An engineer, an entrepreneur and an environmentalist walk into a vacated airplane hangar ... or, in the case of the UW Environmental Innovation Challenge, held on April 1, hundreds of them ventured into Hangar 30 in Seattle's Magnuson Park.
That's where 19 interdisciplinary student teams demonstrated their clean-tech innovations before a who's-who list of industry experts serving as judges for the competition. Challengers vied for prizes totaling $22,500.
Representing eight colleges from Washington state, the students' innovations addressed a wide variety of environmental problems. One team tackled the amount of electricity consumed by the indoor plant growing industry, another focused on the inefficiency of solar photovoltaic cells and a third team addressed idle power consumption.
"I was looking for novel ideas, for solutions that can make a lasting impact and for teams that can make it happen," said Loretta Little, managing director and business development manager at WRF Capital. She didn't have to look far.
EnVitrum, the duo of Grant Marchelli and Renuka Prabhakar, both graduate students at the UW College of Engineering, won the challenge and $10,000 for their novel manufacturing process that uses crushed, 100 percent post-consumer glass, regardless of color and contaminants. The EnVitrum process is one positive step toward addressing the problem of glass that continues to reach U.S. landfills, an estimated 11.6 billion tons in 2009.
And when that process is combined with techniques such as casting, extrusion and molding, a variety of objects can be produced. Take EnVitrum's "VitroBrick," a building material that requires 60 percent less production energy than masonry and could have a major impact on the green building industry.
"Living systems already exist on a small scale, but there really aren't materials that can meet that need on a large scale," said Prabhakar. "Our product is stronger and cheaper than regular brick, it's 100 percent recycled material, it's water-permeable so we can use it to cool buildings or use it to grow plants, and it's structural so it can be used to build higher."
The Grand Prize was sponsored by the UW Center for Commercialization.
Taking the second prize of $5,000 was the Triangle Energy team, which formed to address the lack of profitable, large-scale production of environmentally sustainable energy produced from waste biomass. Their solution? Triangle Energy engineered, designed and built the first mobile bioreactor that uses super critical water gasification to convert solid biomass into synthesis gas.
A great example of interdisciplinary collaboration, Triangle Energy is a five-member team from UW led by Ken Faires, a doctoral candidate in mechanical engineering. Colin Corrent (doctoral candidate in biochemistry), Elaine Chow (undergraduate in chemical engineering), Shahab Matin and Zach Okun (both MBA students), round out the team.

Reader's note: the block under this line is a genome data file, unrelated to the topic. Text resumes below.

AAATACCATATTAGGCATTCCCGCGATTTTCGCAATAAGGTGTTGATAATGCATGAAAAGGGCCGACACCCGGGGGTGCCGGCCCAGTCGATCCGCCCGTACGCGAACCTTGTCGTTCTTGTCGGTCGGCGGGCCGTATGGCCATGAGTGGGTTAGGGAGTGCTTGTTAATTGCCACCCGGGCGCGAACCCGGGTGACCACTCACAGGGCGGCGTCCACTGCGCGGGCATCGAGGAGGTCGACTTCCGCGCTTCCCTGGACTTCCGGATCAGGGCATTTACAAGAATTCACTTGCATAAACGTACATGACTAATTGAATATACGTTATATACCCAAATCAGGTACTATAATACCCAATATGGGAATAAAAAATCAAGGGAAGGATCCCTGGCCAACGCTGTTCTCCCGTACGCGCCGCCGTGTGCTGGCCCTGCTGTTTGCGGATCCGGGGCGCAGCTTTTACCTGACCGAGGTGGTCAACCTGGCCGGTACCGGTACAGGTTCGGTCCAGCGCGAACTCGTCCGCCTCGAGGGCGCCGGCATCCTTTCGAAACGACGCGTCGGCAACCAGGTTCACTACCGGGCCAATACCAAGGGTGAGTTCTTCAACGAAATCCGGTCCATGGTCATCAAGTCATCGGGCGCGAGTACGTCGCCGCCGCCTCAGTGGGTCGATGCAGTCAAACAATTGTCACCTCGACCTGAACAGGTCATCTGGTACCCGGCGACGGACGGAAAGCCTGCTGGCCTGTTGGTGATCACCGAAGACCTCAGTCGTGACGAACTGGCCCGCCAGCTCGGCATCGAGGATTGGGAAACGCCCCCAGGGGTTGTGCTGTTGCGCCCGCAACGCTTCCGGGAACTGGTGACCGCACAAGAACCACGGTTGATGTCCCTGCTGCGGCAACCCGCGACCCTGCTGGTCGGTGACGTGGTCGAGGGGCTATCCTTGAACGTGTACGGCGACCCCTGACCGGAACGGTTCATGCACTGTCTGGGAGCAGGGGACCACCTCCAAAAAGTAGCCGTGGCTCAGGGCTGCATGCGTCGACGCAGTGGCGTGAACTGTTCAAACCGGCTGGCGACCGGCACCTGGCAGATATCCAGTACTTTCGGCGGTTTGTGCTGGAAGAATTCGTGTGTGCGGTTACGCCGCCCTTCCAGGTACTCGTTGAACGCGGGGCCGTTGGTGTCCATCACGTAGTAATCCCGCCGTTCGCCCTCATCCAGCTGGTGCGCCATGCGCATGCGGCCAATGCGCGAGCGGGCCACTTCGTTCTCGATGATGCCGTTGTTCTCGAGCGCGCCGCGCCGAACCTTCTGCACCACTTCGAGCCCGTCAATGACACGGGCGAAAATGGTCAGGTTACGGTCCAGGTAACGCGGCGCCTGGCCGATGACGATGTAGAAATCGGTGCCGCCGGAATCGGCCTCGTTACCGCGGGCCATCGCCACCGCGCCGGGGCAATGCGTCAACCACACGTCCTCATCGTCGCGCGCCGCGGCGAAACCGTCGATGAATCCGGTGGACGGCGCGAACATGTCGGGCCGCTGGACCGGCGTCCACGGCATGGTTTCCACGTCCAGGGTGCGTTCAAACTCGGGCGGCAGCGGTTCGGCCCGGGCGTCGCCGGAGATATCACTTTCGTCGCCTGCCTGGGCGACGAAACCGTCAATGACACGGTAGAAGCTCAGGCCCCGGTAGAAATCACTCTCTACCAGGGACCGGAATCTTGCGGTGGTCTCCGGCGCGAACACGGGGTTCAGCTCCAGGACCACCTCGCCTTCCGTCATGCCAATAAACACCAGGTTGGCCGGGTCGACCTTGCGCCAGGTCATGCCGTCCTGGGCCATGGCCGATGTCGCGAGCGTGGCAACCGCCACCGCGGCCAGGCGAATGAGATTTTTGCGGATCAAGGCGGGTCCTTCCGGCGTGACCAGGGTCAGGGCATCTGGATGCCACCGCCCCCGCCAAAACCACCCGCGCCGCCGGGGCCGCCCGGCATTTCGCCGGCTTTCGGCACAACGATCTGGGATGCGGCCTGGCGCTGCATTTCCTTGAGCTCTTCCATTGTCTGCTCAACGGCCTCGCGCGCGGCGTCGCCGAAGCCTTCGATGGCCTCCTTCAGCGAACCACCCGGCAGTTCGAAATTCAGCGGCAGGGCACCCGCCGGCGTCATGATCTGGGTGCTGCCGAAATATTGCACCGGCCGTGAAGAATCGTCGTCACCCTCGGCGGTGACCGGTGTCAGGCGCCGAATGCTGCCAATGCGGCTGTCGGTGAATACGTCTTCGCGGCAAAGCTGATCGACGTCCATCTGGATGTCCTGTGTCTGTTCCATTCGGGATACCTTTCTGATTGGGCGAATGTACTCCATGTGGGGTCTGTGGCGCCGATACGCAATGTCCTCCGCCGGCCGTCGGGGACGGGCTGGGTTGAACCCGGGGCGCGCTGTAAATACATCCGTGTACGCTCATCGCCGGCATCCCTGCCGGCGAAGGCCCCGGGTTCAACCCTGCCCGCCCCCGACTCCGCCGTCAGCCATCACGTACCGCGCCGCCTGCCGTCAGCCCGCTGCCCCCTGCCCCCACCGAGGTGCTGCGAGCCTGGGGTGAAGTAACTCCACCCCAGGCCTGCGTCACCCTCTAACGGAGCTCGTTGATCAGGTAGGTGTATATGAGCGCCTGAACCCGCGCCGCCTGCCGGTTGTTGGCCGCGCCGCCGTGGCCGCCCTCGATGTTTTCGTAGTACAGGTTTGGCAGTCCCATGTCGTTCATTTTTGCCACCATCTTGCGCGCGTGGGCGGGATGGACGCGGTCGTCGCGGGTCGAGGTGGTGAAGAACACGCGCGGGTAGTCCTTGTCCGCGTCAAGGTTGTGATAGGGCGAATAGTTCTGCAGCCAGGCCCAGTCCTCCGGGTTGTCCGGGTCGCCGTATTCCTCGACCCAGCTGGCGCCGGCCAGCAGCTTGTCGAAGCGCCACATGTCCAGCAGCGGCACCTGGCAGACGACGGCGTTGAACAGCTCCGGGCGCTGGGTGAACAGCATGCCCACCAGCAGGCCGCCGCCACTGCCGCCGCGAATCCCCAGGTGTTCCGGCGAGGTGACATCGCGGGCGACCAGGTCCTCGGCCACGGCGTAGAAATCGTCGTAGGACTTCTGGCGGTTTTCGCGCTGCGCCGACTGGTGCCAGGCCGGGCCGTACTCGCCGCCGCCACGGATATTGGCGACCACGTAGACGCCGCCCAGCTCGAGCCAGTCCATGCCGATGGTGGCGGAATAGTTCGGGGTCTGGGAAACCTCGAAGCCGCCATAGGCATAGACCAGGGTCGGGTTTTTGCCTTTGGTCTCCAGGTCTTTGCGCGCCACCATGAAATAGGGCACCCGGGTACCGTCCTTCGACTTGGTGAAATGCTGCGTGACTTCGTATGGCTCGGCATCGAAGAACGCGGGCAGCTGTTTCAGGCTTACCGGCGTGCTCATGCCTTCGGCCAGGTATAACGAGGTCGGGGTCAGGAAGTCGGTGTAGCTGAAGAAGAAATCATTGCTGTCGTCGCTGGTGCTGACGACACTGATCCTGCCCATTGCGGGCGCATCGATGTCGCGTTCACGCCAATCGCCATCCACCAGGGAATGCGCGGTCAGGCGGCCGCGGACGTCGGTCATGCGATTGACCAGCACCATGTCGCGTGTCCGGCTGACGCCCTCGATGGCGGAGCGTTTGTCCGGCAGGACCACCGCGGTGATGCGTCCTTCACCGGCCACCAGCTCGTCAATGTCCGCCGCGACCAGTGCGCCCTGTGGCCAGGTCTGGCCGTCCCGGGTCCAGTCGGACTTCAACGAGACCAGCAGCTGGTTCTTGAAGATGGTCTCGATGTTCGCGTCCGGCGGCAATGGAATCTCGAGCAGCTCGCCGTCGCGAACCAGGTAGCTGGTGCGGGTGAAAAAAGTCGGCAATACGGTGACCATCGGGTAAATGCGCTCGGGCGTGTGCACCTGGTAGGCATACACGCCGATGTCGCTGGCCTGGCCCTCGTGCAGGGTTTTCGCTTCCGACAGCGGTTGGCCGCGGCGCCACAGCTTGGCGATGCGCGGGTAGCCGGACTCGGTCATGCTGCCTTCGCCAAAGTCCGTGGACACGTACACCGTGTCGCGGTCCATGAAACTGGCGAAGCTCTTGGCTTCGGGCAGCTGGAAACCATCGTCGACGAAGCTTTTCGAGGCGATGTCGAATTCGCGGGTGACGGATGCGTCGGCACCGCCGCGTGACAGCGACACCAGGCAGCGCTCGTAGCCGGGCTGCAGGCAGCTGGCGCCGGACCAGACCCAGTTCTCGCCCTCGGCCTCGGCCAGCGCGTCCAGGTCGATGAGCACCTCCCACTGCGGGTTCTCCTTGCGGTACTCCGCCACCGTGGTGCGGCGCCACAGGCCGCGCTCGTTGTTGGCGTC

Three honorable mention prizes of $2,500 were also awarded. The recipients were Idyll Energy Solutions, iDriveSmart, and Nano-Wave Lighting.
•Idyll Energy, a team from Seattle Pacific University, presented an intelligent power strip that can disconnect and restore power to appliances based on movement in the room, to combat idle energy consumption.
•From the UW, the iDriveSmart team demonstrated an integrated system that will provide real-time fuel economy information through a driver's Smartphone to encourage fuel-efficient driving practices.
•Nano-Wave Lighting, a team of three from North Seattle Community College, impressed judges with a patentable, highly efficient LED lighting solution for nurseries, greenhouses and indoor growers.
Speaking to the crowd as they gathered for the announcement of the prizes, Jim Jiambalvo, dean of the UW Foster School of Business, thanked the teams and judges. He also praised the UW Environmental Innovation Challenge for two reasons. First, he spoke to the cross-campus collaboration that took place to orchestrate the event, applauding Foster's Center for Innovation and Entrepreneurship, the College of Engineering, College of the Environment and Center for Commercialization.
Then, Jiambalvo turned his attention to the big picture. "This event deals with an issue of absolute, fundamental importance, and that's ensuring the long-term viability of planet Earth -- and if you can think of something more important than that, let me know."